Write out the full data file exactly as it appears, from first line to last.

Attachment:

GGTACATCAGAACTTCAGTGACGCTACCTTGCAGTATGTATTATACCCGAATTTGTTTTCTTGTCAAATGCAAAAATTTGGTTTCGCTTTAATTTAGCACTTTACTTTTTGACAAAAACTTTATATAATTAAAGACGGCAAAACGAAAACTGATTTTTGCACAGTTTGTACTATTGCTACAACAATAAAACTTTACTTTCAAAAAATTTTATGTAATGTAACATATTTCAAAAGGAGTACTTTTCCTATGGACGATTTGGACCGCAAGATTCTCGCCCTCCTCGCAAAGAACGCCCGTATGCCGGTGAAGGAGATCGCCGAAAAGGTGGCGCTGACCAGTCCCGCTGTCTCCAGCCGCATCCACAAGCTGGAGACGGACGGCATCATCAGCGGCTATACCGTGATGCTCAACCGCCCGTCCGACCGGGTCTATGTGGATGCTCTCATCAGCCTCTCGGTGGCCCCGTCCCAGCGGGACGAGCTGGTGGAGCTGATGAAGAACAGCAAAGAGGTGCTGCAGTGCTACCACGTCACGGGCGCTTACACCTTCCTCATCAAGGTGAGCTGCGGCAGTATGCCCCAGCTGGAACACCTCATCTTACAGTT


GGTACATCAGAACTTCAGTGACGCTACCTTGCAGTATGTATTATACCCGAATTTGTTTTCTTGTCAAATGCAAAAATTTGGTTTCGCTTTAATTTAGCACTTTACTTTTTGACAAAAACTTTATATAATTAAAGACGGCAAAACGAAAACTGATTTTTGCACAGTTTGTACTATTGCTACAACAATAAAACTTTACTTTCAAAAAATTTTATGTAATGTAACATATTTCAAAAGGAGTACTTTTCCTATGGACGATTTGGACCGCAAGATTCTCGCCCTCCTCGCAAAGAACGCCCGTATGCCGGTGAAGGAGATCGCCGAAAAGGTGGCGCTGACCAGTCCCGCTGTCTCCAGCCGCATCCACAAGCTGGAGACGGACGGCATCATCAGCGGCTATACCGTGATGCTCAACCGCCCGTCCGACCGGGTCTATGTGGATGCTCTCATCAGCCTCTCGGTGGCCCCGTCCCAGCGGGACGAGCTGGTGGAGCTGATGAAGAACAGCAAAGAGGTGCTGCAGTGCTACCACGTCACGGGCGCTTACACCTTCCTCATCAAGGTGAGCTGCGGCAGTATGCCCCAGCTGGAACACCTCATCTTACAGTT